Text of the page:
Out the other side of Como was the final climb, up to San Fermo di Battaglia. This was the point where the constant late attacks from Cunego and Riccò finally paid off as they managed to pull clear. No such attacking for me though, as my climbing legs were, by now, well and truly spent and once again I was thankful that there were only a few kilometres to the top. The views of Lago di Como from the first few ramps though, were spectacular.

Once over the top of the climb, all that remained was the fast and not-too-technical descent to the finish. A rider ahead of me seemed to be taking things a little too complacently though, and completely overcooked a corner with two kilometres to go. Luckily he managed to come to a stop before crashing into the high concrete wall - and the two kilometres remaining sign - but I decided the prudent thing to do at this stage was to overtake him and leave him behind, lest he inadvertently involve me next time.

Sadly, the fact that I was now a long way behind the rolling road closure meant that much of the flat final kilometre was filled with Como's usual Sunday lunchtime traffic. This unfortunately meant that I was forced to brake and weave between cars when I really wanted to carry my momentum from the descent.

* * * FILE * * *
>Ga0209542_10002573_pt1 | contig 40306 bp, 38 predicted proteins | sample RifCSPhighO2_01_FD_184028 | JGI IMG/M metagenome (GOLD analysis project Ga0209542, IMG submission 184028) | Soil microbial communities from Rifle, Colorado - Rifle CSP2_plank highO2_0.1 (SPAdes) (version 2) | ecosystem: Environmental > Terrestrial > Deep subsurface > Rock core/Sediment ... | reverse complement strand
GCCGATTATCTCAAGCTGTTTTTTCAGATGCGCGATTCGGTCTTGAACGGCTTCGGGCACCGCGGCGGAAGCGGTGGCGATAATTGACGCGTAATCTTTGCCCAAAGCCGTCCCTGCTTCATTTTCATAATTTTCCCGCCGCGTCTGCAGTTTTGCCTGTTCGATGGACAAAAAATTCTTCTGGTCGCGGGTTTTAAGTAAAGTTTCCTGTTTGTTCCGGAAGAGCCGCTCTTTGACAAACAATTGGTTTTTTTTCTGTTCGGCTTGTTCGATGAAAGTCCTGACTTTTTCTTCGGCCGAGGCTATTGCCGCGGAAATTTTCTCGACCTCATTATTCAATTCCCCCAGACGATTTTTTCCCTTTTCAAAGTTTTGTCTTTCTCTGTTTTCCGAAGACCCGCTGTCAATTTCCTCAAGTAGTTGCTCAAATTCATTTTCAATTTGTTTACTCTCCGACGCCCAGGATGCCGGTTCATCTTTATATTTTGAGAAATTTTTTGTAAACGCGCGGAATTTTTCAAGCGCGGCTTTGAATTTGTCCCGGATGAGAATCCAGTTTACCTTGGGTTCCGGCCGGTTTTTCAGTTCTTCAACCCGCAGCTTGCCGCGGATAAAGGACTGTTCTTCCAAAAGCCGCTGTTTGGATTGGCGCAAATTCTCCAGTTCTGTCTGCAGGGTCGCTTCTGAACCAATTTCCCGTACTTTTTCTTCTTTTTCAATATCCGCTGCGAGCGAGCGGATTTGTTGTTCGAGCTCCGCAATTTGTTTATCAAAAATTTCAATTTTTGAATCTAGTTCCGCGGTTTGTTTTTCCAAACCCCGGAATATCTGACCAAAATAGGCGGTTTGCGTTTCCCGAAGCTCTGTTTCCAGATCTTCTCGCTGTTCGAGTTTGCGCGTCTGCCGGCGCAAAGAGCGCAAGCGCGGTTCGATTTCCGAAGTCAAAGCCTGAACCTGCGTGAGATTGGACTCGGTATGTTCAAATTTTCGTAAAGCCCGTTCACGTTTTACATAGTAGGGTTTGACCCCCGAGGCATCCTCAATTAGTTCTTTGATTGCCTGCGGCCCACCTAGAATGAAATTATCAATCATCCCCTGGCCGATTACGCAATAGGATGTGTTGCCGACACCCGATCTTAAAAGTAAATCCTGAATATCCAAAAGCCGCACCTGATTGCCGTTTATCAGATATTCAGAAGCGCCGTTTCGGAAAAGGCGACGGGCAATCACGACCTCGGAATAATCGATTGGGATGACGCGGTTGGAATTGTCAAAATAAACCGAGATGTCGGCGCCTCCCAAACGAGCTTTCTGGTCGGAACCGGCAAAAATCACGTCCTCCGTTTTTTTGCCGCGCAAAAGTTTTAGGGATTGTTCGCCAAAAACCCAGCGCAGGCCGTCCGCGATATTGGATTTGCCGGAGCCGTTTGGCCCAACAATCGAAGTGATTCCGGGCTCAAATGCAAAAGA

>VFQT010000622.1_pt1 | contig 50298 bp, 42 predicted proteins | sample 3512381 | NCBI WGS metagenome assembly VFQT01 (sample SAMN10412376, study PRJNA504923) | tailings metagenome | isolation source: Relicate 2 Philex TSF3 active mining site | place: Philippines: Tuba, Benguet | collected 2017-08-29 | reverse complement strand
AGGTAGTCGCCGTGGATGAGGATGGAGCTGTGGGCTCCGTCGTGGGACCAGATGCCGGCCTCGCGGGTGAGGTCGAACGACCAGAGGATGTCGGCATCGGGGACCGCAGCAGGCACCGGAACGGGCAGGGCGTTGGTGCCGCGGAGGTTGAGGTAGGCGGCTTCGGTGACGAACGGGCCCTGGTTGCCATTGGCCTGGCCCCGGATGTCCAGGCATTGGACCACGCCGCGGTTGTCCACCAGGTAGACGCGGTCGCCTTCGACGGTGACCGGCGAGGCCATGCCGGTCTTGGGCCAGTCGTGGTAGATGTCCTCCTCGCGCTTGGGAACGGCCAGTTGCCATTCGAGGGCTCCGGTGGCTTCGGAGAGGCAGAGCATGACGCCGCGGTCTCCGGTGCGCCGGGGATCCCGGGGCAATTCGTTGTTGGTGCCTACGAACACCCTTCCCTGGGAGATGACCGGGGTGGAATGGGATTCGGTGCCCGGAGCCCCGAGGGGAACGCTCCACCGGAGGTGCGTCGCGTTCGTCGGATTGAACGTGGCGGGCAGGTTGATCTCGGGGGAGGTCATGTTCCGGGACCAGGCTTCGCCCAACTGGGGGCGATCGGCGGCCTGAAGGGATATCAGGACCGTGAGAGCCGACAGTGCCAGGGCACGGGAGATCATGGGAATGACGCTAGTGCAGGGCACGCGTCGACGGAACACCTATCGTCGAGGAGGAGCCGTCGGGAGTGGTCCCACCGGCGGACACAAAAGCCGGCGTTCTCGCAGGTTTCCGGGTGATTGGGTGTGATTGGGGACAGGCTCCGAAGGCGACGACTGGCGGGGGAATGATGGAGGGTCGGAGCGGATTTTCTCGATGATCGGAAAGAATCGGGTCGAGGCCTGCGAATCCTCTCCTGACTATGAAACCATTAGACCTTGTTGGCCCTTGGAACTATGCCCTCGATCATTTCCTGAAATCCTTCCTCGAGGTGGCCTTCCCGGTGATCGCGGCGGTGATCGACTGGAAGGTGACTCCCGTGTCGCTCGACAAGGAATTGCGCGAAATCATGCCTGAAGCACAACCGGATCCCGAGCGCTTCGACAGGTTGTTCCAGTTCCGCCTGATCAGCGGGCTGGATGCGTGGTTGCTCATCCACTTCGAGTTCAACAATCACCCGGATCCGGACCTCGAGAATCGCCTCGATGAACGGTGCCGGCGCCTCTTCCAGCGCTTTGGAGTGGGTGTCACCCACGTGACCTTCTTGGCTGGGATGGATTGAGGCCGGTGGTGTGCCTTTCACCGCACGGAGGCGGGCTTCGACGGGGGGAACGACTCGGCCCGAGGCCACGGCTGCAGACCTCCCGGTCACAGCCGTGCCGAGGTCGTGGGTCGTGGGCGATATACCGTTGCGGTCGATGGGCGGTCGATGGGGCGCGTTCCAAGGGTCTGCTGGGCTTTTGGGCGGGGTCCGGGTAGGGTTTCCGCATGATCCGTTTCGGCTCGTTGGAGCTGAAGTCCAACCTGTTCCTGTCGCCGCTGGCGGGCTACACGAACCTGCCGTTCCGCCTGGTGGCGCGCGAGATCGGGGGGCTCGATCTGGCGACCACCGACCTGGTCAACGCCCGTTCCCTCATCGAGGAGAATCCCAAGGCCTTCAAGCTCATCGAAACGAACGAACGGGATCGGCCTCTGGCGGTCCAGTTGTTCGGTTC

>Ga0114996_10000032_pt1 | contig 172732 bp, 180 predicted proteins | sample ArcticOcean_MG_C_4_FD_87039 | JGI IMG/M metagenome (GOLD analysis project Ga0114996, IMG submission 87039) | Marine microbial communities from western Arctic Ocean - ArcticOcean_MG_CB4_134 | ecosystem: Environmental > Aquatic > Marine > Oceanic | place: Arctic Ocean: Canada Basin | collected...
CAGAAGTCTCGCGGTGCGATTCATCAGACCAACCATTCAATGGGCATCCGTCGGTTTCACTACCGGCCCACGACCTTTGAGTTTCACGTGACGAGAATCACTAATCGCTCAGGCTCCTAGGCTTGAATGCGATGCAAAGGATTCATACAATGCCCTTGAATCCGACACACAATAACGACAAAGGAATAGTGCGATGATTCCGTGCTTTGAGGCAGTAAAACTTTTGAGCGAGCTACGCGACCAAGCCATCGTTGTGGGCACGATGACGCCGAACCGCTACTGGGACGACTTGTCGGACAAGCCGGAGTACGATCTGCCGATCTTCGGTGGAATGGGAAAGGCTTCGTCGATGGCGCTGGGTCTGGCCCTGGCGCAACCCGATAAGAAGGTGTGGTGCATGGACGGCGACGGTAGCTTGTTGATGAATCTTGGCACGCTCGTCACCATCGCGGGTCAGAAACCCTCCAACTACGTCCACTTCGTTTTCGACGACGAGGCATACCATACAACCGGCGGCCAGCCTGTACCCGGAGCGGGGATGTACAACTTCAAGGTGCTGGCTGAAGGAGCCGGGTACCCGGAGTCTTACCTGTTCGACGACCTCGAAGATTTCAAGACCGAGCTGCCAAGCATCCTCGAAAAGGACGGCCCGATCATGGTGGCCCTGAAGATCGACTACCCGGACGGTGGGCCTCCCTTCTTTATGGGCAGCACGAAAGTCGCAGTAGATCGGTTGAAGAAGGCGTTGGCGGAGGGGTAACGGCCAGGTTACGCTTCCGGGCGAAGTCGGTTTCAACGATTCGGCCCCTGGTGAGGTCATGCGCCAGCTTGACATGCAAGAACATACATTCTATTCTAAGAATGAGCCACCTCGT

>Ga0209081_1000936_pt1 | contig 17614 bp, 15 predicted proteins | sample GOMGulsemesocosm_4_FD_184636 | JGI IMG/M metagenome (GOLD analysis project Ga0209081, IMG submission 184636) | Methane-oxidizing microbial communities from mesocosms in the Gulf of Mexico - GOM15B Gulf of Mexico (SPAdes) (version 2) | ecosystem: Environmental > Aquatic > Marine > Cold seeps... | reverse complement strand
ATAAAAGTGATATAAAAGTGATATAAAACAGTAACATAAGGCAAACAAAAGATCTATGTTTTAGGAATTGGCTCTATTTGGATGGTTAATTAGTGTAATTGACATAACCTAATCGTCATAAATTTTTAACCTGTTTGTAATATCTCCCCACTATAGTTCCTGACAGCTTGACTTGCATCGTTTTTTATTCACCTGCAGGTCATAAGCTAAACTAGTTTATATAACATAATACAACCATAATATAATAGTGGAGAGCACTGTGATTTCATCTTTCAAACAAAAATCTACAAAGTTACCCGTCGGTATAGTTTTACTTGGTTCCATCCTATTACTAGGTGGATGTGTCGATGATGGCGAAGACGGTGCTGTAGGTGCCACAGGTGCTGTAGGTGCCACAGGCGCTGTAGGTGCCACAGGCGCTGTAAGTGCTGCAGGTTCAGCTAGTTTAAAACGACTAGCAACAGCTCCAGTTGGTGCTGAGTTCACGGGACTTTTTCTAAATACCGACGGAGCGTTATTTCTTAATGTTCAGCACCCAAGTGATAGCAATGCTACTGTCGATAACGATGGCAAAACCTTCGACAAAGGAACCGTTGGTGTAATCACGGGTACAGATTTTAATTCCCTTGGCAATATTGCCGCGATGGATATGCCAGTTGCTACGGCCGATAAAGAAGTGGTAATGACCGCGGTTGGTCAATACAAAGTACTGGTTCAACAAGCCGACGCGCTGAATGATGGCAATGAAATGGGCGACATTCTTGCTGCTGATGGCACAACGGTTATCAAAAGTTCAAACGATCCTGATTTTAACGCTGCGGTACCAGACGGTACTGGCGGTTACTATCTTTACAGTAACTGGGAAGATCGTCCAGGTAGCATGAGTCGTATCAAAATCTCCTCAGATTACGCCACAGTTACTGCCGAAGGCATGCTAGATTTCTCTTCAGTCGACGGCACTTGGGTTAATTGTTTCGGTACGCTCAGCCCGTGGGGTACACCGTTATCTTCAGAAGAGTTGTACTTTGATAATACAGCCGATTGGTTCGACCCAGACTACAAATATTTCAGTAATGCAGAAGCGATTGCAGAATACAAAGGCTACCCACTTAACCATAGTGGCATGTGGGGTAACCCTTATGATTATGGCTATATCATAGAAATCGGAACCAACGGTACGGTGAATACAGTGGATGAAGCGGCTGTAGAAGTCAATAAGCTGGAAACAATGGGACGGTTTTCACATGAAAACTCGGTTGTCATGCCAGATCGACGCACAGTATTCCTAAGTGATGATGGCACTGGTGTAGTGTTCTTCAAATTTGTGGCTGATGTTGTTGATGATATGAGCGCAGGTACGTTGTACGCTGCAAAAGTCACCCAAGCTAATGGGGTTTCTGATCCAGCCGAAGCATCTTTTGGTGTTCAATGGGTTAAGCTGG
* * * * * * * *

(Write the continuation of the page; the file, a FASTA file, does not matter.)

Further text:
Thankfully though, the last few hundred metres were closed off to traffic and I could once again get the power down. I did my best to muster a sprint for the line - with the lactate built up over the previous 113km making my legs scream with pain. A rider jumped out of a small bunch behind me, and I did everything I could to hold him off, but he flew past me with about 25 metres to go, doing about twice my speed.

Gregoriccò - as I was now calling him - had finished about 15 minutes before me, but was waiting just over the line, soaking up the autumn sunshine. Although he's a very experienced rider and has been based in Italy for a number for years now, this was his first fondo. I have a feeling that it won't be his last…